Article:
Elfyn turned prior to fitting the frames, which will be to Iain's Galloway Faering plan, ie traditional.
Tuesday, 22 February 2011
Words of Wisdom
Chuck Paine is a force of nature; an American yacht designer who is both a traditionalist and bang up to the moment. He is worth listening to, so, rather than witter on about him, here is a recent quote taken directly from his website and blog. I think he is spot on.
"I have just returned from London Boat Show. My primary purpose was to meet with the editor of ClassicBoat magazine, which will be publishing a series of articles about my classic designs. The show followed the recent trend of being smaller each year, though what was missing were the plethora of massive powerboats chasing the maybe two customers left in the world who would want such a thing. The ClassicBoat stand was once again the best part of the show… remember, everyone, that I predicted in my memoir that the world of boating would go full circle and that what will be left in the end will be traditionally shaped, aesthetically derived, small raceable sailboats made of a material that grows on trees. The other thing that was really fun was the huge new aquasport pool where I leaned against the railing and watched improbably tiny kids trying to get their floating windsurfers to the northern end of the pool against a fan-generated wind. This, and anything shorter than fifteen feet that doesn’t consume fuel, is the future of boating!"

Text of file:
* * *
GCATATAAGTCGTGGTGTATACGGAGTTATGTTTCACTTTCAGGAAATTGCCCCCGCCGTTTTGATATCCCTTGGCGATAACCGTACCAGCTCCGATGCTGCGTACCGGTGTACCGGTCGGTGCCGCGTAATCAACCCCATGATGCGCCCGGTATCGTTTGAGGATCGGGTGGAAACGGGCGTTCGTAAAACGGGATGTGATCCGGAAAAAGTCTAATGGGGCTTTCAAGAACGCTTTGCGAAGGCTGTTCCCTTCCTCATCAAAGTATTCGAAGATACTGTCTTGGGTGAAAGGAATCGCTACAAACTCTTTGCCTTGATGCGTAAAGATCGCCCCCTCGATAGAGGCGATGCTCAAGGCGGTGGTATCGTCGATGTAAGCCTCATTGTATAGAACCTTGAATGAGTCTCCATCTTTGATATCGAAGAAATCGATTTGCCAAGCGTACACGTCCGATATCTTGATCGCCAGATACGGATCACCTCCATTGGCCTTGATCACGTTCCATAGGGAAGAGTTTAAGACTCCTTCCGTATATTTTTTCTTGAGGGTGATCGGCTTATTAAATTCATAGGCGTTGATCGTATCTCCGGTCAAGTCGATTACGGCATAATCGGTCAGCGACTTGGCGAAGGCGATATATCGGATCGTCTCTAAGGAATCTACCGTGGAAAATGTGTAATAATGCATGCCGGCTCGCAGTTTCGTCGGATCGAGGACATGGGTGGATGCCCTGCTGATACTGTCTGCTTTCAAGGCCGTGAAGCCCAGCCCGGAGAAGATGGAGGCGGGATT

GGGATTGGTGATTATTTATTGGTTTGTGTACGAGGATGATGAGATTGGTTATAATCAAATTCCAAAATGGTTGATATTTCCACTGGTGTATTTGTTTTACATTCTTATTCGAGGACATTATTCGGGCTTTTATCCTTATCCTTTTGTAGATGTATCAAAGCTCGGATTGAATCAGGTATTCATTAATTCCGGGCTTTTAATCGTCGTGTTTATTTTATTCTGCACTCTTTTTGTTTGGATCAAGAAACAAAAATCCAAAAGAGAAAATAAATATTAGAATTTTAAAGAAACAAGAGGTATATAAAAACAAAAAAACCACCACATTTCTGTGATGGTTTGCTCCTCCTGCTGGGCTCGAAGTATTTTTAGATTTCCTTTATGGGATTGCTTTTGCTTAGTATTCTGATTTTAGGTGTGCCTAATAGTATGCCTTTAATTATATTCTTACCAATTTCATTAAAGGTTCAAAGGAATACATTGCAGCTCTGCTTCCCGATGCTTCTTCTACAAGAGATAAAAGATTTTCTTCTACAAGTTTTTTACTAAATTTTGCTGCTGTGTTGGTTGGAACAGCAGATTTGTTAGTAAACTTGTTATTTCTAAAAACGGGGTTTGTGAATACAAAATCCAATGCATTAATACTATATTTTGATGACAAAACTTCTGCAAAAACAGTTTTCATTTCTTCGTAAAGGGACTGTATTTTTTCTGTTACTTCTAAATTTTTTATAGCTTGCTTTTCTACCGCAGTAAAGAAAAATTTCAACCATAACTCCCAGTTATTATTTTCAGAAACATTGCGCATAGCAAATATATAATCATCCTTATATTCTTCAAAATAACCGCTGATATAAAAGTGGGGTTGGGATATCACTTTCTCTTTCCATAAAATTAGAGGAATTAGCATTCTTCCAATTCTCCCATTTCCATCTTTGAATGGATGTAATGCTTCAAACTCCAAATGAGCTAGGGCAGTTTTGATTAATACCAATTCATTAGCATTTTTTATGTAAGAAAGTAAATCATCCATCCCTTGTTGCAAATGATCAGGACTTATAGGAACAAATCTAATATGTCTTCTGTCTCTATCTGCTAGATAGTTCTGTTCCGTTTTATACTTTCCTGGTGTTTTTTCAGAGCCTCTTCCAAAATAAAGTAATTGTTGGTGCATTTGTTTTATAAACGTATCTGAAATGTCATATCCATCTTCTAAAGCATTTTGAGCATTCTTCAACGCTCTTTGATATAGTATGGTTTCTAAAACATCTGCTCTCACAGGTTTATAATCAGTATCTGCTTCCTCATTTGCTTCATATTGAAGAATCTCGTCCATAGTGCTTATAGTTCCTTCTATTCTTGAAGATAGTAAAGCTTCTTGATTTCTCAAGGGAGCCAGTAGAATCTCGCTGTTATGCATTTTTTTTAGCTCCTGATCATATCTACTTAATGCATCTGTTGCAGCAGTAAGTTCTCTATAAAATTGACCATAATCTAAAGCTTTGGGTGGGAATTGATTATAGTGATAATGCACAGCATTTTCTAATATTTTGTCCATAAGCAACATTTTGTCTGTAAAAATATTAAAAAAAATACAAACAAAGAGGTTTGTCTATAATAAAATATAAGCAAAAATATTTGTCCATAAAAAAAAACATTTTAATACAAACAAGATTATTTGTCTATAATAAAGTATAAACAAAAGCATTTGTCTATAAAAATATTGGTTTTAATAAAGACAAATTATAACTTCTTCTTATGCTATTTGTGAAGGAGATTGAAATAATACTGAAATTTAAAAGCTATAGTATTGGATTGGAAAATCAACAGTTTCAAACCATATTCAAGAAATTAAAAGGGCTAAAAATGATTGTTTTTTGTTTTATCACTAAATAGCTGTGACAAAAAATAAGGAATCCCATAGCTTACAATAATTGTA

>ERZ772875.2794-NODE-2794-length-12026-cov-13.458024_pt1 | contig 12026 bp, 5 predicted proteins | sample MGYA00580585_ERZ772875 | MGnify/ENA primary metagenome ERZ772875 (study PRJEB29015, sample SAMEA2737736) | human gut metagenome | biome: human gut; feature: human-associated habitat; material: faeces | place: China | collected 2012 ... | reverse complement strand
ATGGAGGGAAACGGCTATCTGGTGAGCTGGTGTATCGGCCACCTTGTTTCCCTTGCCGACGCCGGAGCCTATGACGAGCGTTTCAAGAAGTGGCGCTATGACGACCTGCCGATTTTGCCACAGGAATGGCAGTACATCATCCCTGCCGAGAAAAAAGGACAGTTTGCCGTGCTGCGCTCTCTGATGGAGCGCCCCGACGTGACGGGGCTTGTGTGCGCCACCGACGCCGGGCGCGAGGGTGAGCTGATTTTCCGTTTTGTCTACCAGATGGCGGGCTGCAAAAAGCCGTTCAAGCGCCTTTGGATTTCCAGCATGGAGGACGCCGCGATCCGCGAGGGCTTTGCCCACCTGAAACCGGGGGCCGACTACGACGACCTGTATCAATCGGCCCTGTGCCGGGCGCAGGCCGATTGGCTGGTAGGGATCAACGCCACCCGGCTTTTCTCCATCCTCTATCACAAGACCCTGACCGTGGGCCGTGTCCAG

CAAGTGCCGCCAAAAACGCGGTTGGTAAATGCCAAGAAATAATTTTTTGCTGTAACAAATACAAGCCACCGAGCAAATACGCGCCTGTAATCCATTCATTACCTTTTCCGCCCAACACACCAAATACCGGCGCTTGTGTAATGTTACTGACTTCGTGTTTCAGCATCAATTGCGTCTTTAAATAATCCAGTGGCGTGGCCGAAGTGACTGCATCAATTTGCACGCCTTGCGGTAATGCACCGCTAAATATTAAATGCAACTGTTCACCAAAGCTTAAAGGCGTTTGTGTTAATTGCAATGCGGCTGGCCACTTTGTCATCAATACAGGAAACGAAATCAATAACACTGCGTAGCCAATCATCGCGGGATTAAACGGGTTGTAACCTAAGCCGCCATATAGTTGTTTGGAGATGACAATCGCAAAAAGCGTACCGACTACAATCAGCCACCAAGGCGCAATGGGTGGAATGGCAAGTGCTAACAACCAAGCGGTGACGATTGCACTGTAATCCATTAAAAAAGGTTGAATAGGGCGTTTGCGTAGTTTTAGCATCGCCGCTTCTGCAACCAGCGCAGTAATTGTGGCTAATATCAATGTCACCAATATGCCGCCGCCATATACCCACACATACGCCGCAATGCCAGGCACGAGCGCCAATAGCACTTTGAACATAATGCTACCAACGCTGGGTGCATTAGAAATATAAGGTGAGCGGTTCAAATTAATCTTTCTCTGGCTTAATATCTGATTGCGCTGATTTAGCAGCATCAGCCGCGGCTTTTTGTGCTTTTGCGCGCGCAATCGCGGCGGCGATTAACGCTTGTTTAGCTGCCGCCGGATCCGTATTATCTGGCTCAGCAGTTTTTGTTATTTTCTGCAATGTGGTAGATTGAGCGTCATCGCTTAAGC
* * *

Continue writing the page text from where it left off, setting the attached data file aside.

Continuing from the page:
Here's a taste of the kind of boat he's talking about, the Paine 26. Personally, at 26ft, I prefer our British models. Those hollow bow sections are a bit too Herreshoff for me, but she's beamy enough to carry her sail well, and ballasted to half her displacement in lead. Shallow draught too, at 3ft 6in or so.
Now look at something from Ed Burnett, who takes his cues from Harrison Butler, S&S, Robert Clark and Laurent Giles (among many inspirations). Here's a little 23ft cutter which clearly owes something to Eric Hiscock's Wanderer II.
And here's another 26-footer, guess...
This is where it all began: Andrillot, lower by a strake, no doghouse, just a 5-tonner from the late 1930s, and drawing heavily on French fishing boats, small pilot boats and other healthy designs.